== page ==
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Surface Detail

Published on 16 January 2011

Surface detail

An evolving landscape of a 3D fractal surface.

I'm currently working on a WebGL 3D fractal explorer that will let you explore structures like this in real time. Stay tuned!

  Last updated: 17 January 2011


  • Paul commented at 16 January 2011 at 20:26


  • Tomek commented at 16 January 2011 at 22:33

    Incredible! Each shape looks totally unique – is it though? Or you're looping some params?

  • Andreas Aronsson commented at 16 January 2011 at 23:35


  • makemachine commented at 18 January 2011 at 00:09

    This is really excellent. I'm looking forward to the WebGL version. Thanks for sharing!

  • Laurie Peters commented at 18 January 2011 at 12:18

    Incredible...i almost want it to slow down in some areas as the textures and patterns are so captivating.

  • won commented at 19 January 2011 at 16:51




  • won commented at 19 January 2011 at 16:53

    can't wait to play with this in real time

  • TOM commented at 19 January 2011 at 18:08

    Amazing work. Hypnotic and spiritual. Music blends well with the motion and transitions of the objects.
    Very inspirational work.

  • Magnus commented at 21 January 2011 at 14:58

    Wow, truly amazing. I feel so relaxed and at peace when watching this. Imagination really kicks into high gear while watching. Please make a longer one. :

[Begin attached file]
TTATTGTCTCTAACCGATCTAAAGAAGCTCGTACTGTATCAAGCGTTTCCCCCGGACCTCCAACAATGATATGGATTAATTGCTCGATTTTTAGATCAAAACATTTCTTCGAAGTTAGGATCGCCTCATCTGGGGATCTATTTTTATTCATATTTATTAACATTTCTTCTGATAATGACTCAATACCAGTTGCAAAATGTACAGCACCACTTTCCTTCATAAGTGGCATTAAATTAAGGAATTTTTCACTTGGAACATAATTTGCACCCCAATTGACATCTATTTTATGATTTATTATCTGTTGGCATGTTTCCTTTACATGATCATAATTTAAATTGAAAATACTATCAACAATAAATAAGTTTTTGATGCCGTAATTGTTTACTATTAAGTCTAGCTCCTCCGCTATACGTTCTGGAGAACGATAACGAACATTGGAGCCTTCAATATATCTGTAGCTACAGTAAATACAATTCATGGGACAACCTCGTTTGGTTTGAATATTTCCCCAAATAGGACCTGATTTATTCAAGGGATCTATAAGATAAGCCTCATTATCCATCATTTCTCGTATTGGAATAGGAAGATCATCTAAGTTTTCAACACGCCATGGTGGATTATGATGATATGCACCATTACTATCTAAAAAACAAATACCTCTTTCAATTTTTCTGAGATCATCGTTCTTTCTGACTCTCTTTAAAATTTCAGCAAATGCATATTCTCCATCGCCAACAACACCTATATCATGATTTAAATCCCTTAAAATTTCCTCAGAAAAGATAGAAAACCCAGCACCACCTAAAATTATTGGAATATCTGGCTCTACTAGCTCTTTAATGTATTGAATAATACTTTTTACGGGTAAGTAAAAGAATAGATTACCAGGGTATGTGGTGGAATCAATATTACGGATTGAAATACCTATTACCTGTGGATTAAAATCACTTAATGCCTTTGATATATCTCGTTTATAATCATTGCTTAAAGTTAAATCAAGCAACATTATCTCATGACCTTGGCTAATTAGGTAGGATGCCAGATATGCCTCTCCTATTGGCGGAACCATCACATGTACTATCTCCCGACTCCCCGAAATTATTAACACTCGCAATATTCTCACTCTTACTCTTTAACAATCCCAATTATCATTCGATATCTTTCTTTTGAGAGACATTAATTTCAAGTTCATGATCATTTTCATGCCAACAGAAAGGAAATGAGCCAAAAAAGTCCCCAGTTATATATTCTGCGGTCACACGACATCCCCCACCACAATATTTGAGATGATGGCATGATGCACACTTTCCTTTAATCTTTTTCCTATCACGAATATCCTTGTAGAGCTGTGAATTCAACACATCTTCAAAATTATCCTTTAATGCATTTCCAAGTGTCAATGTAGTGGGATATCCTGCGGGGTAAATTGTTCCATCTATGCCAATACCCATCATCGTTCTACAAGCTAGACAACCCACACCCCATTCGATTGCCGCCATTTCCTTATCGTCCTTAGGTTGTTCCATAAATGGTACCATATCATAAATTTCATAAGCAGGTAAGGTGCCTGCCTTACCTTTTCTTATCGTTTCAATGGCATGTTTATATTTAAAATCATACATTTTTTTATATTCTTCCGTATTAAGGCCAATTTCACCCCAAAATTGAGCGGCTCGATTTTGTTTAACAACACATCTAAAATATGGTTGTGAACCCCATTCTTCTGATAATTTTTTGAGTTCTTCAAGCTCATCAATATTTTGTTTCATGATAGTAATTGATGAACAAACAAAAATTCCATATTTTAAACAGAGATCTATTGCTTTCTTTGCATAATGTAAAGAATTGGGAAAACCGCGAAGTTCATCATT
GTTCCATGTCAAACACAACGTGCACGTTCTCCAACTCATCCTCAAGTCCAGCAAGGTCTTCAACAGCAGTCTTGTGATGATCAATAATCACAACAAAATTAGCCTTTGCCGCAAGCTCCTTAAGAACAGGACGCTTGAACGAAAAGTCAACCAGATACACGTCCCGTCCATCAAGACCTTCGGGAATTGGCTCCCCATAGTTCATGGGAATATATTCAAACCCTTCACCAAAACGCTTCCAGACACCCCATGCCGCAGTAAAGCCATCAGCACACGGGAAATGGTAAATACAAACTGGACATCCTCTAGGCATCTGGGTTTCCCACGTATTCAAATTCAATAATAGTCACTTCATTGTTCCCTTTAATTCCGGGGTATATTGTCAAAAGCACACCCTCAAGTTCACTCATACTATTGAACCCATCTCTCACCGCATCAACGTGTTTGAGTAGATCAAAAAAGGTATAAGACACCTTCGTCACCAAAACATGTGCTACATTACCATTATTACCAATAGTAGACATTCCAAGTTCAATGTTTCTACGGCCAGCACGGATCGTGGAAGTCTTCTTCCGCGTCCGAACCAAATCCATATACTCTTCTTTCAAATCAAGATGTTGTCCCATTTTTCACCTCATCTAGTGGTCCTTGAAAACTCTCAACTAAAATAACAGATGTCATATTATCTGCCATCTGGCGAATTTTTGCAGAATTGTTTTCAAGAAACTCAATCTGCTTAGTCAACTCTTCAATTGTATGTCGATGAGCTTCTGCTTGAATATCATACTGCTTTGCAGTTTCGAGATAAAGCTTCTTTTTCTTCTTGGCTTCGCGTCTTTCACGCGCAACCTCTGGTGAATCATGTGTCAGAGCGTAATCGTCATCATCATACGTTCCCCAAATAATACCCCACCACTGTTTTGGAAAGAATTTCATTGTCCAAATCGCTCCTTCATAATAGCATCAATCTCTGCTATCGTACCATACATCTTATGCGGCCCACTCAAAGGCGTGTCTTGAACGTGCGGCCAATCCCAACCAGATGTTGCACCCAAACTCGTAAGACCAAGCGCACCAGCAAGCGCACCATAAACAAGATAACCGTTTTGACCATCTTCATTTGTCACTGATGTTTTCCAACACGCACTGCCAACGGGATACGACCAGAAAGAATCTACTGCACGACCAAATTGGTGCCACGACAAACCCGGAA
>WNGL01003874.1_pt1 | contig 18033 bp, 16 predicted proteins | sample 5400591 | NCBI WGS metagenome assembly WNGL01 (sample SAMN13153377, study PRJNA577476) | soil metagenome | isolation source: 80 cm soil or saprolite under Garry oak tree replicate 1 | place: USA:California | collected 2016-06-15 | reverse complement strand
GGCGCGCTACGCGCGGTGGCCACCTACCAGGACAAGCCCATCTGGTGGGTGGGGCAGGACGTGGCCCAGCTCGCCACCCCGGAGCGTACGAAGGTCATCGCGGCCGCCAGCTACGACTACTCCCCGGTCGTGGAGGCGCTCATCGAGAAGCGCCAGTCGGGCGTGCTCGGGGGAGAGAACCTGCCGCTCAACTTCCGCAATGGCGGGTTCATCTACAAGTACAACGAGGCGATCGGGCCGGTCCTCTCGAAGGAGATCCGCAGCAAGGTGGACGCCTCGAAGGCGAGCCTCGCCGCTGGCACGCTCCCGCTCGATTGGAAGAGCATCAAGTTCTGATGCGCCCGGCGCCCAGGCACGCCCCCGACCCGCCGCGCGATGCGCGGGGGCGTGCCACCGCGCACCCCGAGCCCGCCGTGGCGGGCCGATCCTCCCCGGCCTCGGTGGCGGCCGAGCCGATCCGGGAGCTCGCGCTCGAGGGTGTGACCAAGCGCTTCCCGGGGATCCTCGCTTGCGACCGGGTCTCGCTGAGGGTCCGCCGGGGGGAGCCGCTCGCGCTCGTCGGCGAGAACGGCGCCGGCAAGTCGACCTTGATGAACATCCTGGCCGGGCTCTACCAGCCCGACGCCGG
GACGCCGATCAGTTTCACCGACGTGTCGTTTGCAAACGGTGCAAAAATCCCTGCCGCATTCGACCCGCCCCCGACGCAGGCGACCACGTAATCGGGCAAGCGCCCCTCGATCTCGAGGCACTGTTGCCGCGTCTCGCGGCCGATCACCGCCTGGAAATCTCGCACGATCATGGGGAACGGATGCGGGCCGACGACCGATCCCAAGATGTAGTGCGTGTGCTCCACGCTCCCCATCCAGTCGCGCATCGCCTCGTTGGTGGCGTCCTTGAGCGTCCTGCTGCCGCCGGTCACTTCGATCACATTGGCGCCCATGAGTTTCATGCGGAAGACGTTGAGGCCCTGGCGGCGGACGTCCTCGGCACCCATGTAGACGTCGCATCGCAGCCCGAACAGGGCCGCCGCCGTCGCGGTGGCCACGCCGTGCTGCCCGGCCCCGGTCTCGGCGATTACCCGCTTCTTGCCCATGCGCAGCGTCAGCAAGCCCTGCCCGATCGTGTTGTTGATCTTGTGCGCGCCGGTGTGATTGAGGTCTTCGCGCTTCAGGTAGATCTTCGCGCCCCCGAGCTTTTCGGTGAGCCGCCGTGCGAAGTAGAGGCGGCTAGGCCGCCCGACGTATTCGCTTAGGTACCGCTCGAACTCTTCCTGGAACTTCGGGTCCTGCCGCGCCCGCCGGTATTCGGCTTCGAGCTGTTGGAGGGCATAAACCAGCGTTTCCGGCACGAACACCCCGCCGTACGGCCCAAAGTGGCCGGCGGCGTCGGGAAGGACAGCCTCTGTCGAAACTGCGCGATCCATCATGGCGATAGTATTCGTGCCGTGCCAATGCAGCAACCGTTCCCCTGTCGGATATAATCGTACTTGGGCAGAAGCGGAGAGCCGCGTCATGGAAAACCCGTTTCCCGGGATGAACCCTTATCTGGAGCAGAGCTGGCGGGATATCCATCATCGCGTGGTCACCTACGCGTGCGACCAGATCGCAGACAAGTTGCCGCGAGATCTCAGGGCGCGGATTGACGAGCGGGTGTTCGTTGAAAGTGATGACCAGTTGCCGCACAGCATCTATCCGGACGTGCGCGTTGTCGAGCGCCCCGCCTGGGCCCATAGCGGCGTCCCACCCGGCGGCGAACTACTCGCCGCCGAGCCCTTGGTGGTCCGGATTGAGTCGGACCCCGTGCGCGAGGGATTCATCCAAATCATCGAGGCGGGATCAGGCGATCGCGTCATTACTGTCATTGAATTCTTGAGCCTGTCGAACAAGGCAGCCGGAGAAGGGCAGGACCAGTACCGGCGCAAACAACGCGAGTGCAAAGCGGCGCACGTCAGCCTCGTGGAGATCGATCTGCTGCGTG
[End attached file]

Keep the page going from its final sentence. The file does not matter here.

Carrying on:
• ladynamo commented at 21 January 2011 at 19:41

    beautiful and wildly haunting at same time....echos of total cellular invasion.

  • steven commented at 21 January 2011 at 22:48

    One of the most incredible and beautiful pieces of film I've ever seen. Congratulations on your brilliant work.
    I'd be very interested to know if it would be possible to export these surfaces as some sort of 3d file?

  • KFKS commented at 22 January 2011 at 01:56

    Totally awesome! thanks man!

  • aliison commented at 22 January 2011 at 02:14

    very cool! can you tell me where the music in the background is from?


  • KFKS commented at 22 January 2011 at 02:24

    music similar to Dead can dance.
    what the name of this track?

  • FracturedArt commented at 22 January 2011 at 03:18

    Math made beautiful. I love it. Very Escheresque. I am a math teacher and will use your program to show others that math truly is beauty.

  • James commented at 22 January 2011 at 04:55

    What is the song title in the video?

  • Tom commented at 22 January 2011 at 09:03

    Thanks for the feedback folks! The soundtrack is an original piece I put together for the video. I've put it up on Sound Cloud:

  • Tamoko commented at 22 January 2011 at 14:49

    Wow, that was so hypnotic. I can't wait for the WebGL fractal explorer. This would make a great screensaver or desktop background.

  • kri commented at 23 January 2011 at 10:13

    Oooh, this was really nice, made me entierly relaxed.